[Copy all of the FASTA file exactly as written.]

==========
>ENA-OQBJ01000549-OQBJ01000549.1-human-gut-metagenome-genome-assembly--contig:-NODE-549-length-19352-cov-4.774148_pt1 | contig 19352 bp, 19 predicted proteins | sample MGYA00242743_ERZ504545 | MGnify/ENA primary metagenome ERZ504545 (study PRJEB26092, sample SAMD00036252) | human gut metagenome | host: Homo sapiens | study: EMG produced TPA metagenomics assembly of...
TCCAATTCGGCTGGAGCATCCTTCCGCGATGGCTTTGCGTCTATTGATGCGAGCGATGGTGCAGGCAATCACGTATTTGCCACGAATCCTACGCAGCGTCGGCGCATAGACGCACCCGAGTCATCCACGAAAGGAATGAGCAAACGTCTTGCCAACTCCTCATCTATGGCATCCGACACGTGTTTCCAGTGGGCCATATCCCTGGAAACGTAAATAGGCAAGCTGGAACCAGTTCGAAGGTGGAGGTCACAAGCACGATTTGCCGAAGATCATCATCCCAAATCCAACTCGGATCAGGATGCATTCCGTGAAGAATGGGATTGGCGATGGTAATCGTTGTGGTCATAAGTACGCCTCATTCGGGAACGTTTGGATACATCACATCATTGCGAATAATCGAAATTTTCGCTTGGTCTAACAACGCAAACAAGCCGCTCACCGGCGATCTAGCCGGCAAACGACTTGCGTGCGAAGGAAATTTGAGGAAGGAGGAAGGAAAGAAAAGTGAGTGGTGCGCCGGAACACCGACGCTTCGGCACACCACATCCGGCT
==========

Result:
>ENA-OQBJ01000549-OQBJ01000549.1-human-gut-metagenome-genome-assembly--contig:-NODE-549-length-19352-cov-4.774148_pt1 | contig 19352 bp, 19 predicted proteins | sample MGYA00242743_ERZ504545 | MGnify/ENA primary metagenome ERZ504545 (study PRJEB26092, sample SAMD00036252) | human gut metagenome | host: Homo sapiens | study: EMG produced TPA metagenomics assembly of...
TCCAATTCGGCTGGAGCATCCTTCCGCGATGGCTTTGCGTCTATTGATGCGAGCGATGGTGCAGGCAATCACGTATTTGCCACGAATCCTACGCAGCGTCGGCGCATAGACGCACCCGAGTCATCCACGAAAGGAATGAGCAAACGTCTTGCCAACTCCTCATCTATGGCATCCGACACGTGTTTCCAGTGGGCCATATCCCTGGAAACGTAAATAGGCAAGCTGGAACCAGTTCGAAGGTGGAGGTCACAAGCACGATTTGCCGAAGATCATCATCCCAAATCCAACTCGGATCAGGATGCATTCCGTGAAGAATGGGATTGGCGATGGTAATCGTTGTGGTCATAAGTACGCCTCATTCGGGAACGTTTGGATACATCACATCATTGCGAATAATCGAAATTTTCGCTTGGTCTAACAACGCAAACAAGCCGCTCACCGGCGATCTAGCCGGCAAACGACTTGCGTGCGAAGGAAATTTGAGGAAGGAGGAAGGAAAGAAAAGTGAGTGGTGCGCCGGAACACCGACGCTTCGGCACACCACATCCGGCT